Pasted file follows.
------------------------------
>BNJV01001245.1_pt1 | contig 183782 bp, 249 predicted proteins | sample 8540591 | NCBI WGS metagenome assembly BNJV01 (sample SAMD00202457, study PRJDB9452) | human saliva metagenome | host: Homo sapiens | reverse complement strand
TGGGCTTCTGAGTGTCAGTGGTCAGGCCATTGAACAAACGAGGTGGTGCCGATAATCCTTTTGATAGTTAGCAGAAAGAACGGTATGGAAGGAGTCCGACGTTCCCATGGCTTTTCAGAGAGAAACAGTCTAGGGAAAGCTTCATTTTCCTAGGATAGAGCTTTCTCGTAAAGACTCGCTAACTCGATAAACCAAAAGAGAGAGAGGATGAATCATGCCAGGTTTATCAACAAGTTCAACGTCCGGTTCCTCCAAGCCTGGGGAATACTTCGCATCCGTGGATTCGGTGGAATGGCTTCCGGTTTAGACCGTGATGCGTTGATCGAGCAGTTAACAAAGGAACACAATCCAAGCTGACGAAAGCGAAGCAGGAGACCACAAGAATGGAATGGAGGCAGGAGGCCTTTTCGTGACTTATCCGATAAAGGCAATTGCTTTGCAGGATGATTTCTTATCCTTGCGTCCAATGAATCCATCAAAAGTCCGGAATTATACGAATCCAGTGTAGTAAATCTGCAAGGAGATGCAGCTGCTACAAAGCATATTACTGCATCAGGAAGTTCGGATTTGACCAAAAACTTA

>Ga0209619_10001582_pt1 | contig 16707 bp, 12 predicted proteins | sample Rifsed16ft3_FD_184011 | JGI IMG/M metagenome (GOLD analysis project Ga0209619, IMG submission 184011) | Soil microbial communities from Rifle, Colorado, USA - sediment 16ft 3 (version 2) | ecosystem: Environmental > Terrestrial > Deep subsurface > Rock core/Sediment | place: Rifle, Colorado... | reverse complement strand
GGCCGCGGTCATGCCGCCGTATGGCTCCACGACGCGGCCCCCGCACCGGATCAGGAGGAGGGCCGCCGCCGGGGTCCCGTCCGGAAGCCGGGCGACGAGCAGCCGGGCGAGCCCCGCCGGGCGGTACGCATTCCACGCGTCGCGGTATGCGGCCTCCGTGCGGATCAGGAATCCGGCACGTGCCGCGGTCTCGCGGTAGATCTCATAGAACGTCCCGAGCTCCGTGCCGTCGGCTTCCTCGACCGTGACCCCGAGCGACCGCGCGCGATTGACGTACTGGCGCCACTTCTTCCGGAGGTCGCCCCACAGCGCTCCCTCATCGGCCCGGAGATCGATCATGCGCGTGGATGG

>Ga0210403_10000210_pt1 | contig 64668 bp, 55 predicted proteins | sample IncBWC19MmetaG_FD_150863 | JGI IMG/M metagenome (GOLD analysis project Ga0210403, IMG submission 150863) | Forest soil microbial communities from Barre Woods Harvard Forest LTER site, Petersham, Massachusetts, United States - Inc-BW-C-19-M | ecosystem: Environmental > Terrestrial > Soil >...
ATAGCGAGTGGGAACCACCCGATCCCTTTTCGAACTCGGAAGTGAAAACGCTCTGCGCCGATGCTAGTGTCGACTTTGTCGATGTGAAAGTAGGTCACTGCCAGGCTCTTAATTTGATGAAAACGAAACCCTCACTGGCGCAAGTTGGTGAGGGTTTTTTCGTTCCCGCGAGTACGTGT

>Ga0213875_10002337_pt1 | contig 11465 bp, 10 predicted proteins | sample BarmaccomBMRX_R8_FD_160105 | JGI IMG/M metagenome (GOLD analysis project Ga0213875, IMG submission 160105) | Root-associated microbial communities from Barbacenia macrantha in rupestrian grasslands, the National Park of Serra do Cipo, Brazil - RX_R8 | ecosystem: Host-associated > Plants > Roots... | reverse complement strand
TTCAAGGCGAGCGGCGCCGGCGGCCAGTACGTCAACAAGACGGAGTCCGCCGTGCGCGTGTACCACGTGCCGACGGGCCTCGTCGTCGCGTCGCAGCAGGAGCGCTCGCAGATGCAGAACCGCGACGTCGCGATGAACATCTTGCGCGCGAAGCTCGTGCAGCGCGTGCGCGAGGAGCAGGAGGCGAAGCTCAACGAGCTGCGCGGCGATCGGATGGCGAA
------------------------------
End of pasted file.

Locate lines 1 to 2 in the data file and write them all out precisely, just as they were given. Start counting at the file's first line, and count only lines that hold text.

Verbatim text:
>BNJV01001245.1_pt1 | contig 183782 bp, 249 predicted proteins | sample 8540591 | NCBI WGS metagenome assembly BNJV01 (sample SAMD00202457, study PRJDB9452) | human saliva metagenome | host: Homo sapiens | reverse complement strand
TGGGCTTCTGAGTGTCAGTGGTCAGGCCATTGAACAAACGAGGTGGTGCCGATAATCCTTTTGATAGTTAGCAGAAAGAACGGTATGGAAGGAGTCCGACGTTCCCATGGCTTTTCAGAGAGAAACAGTCTAGGGAAAGCTTCATTTTCCTAGGATAGAGCTTTCTCGTAAAGACTCGCTAACTCGATAAACCAAAAGAGAGAGAGGATGAATCATGCCAGGTTTATCAACAAGTTCAACGTCCGGTTCCTCCAAGCCTGGGGAATACTTCGCATCCGTGGATTCGGTGGAATGGCTTCCGGTTTAGACCGTGATGCGTTGATCGAGCAGTTAACAAAGGAACACAATCCAAGCTGACGAAAGCGAAGCAGGAGACCACAAGAATGGAATGGAGGCAGGAGGCCTTTTCGTGACTTATCCGATAAAGGCAATTGCTTTGCAGGATGATTTCTTATCCTTGCGTCCAATGAATCCATCAAAAGTCCGGAATTATACGAATCCAGTGTAGTAAATCTGCAAGGAGATGCAGCTGCTACAAAGCATATTACTGCATCAGGAAGTTCGGATTTGACCAAAAACTTA